No guarantee: Action is needed to realize societal and industry value
For the full potential of digital transformation to be realized, some formidable barriers will need to be overcome.
The value of digitalization will not accrue automatically to industry or society. The digital transformation of the four industries we have quantified so far could deliver considerable value to industry and society over the next decade, yet there is a risk that this promise could go unfulfilled.
As Figure 1 illustrates, some digital themes have the potential to deliver benefits to both society and industry, while other initiatives will need multi-stakeholder collaboration to align industry value with societal benefits (those above the dotted line). Organizations will need to act – either independently or in collaboration with industry peers, policymakers, regulators and NGOs – to ensure that key challenges facing society move into the ‘sweet spot’ of alignment between market forces and societal value.
Standing in the way of these attempts to align industry value and societal benefits are some sizable barriers. In this article, we highlight some of the most significant challenges that need to be overcome before the full value of digital transformation can be captured.
Barriers to unlocking the value of digitalization
1. Lack of collaboration for societal gains
At present, incentives primarily focus on focus on meeting profit targets for publicly listed companies, undermining collaboration and the potential for maximizing societal benefits. Investors are not yet adequately rewarding public companies for the benefits they produce for society in addition to the profits they earn.
Usage-based insurance for cars
The introduction of usage-based insurance for cars clearly illustrates how unaligned incentives can derail societal gains. Our value-at-stake analysis estimates that usage-based insurance could save more than 150,000 lives by 2015. However, it is not being widely rolled out in countries such as the United States because the profits and costs from the service are being unevenly distributed. In a low-margin environment, it is not mandatory for car manufacturers to install the telematics equipment that is needed for usage-based insurance. This is because the cost cannot be easily passed onto consumers, so insurers are currently reaping the benefits with optional add-ons. Accurately priced insurance means lower costs to consumers, fewer accidents and reduced crash costs for all stakeholders. A win-win-win for customers, industry and society that is not yet in place – much like seat belts were not mandated in cars when originally conceived.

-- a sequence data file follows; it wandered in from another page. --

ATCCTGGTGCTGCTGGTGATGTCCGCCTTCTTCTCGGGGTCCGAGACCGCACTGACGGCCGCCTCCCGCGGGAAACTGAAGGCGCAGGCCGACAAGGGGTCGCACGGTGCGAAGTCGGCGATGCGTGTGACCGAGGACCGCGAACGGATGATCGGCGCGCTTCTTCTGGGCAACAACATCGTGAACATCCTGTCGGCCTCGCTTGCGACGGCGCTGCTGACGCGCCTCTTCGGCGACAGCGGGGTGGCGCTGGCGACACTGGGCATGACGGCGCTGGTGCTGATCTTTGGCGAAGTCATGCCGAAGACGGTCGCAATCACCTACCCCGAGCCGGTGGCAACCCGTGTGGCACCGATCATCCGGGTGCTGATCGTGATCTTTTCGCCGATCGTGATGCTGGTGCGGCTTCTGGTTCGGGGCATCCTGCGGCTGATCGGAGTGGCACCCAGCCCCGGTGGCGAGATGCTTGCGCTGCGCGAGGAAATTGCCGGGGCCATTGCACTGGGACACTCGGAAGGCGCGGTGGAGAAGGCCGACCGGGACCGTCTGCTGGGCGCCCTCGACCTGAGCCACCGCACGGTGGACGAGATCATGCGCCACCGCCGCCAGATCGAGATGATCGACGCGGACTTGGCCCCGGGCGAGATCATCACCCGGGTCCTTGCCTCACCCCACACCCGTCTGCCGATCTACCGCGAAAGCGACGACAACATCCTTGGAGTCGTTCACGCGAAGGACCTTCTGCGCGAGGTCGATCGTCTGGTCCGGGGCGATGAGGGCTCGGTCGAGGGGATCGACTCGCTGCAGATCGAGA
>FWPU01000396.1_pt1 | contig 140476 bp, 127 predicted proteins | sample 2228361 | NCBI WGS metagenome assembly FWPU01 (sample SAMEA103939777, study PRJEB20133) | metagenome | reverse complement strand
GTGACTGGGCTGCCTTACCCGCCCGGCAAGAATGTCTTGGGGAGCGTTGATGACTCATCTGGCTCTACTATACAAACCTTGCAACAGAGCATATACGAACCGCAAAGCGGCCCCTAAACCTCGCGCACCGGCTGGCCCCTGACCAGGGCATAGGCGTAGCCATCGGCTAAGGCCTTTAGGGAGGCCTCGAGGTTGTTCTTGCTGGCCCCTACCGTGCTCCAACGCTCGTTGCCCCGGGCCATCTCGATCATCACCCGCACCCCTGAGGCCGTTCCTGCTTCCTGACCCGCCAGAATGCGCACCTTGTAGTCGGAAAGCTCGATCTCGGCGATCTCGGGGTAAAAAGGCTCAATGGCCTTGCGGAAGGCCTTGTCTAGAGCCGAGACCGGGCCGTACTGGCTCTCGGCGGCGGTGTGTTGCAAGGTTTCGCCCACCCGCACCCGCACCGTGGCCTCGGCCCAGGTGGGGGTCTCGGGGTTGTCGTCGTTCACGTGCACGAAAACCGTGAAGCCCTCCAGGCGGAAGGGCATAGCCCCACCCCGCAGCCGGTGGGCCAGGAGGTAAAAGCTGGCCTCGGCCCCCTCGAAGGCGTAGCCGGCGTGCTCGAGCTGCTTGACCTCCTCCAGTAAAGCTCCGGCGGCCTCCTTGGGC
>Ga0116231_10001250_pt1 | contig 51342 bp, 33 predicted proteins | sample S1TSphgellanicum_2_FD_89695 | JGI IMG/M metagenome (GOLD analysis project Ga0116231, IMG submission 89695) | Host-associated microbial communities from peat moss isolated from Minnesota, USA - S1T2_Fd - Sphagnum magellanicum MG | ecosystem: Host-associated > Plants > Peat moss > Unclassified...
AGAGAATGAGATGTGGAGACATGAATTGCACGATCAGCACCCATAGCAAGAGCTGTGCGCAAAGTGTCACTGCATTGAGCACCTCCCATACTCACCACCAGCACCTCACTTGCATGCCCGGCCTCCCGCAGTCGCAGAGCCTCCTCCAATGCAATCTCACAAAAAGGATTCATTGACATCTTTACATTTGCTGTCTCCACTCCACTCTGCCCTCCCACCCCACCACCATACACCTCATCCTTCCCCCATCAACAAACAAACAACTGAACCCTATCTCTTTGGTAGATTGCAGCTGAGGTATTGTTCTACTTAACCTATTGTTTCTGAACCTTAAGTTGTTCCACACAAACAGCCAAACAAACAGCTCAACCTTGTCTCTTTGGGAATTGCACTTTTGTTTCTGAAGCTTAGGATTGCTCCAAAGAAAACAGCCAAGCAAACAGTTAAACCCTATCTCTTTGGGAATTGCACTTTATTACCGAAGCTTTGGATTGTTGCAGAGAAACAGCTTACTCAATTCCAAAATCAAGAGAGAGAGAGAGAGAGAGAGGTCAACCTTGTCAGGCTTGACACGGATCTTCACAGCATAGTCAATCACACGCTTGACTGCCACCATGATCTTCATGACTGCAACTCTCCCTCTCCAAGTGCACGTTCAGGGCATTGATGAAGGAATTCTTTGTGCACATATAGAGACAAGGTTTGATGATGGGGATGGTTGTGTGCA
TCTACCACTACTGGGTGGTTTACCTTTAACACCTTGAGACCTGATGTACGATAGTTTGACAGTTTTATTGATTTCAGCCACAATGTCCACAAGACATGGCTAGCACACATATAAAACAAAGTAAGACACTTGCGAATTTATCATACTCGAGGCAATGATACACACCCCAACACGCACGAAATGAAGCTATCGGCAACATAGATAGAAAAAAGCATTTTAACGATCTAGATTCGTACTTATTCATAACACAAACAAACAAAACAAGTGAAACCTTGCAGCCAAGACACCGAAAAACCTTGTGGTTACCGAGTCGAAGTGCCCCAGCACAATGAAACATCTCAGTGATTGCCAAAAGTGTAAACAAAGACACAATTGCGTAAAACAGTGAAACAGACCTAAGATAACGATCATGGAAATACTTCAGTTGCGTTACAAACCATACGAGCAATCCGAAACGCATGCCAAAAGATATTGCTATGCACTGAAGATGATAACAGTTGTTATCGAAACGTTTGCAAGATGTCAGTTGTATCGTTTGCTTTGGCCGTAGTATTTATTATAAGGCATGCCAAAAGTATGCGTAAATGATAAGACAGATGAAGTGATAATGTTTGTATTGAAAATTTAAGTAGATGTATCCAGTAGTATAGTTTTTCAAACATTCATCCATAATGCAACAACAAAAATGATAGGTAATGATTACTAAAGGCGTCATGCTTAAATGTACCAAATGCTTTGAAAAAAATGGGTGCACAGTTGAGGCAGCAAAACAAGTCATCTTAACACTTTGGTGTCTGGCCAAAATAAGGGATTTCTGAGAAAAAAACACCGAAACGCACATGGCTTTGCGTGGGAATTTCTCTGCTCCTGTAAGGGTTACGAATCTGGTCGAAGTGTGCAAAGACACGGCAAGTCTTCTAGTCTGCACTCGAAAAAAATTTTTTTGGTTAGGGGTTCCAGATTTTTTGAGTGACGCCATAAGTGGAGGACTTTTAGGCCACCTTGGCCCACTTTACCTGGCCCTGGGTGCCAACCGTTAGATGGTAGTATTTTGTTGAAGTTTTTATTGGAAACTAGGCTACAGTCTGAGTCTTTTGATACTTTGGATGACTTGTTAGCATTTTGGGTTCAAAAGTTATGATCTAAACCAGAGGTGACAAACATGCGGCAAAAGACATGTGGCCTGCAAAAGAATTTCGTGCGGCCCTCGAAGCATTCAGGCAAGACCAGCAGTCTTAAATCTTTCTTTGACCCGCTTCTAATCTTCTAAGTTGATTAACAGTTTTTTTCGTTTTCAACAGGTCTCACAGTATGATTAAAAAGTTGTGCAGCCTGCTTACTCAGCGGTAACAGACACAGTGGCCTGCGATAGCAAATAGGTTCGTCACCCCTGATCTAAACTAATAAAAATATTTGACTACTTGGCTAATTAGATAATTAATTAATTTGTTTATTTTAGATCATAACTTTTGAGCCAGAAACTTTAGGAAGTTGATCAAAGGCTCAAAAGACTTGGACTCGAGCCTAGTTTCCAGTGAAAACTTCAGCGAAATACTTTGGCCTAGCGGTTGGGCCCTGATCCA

2. Regulation and protection of consumer interests
Innovation is taking place at a far greater speed than regulation can keep up with. Regulatory frameworks that were originally put in place to protect consumers are no longer always appropriate. Possible new frameworks, such as self-regulation through customer reviews, is substituting legacy legislation. For example, the logistics industry alone contributes 13% to global emissions, but stakeholders need to act quickly to develop safe and trustworthy approaches to unlocking benefits from digital technologies such as drones. With the promise of reducing emissions by up to 90% and costs by 25% in last-mile deliveries, drone technology is ready but regulation isn’t.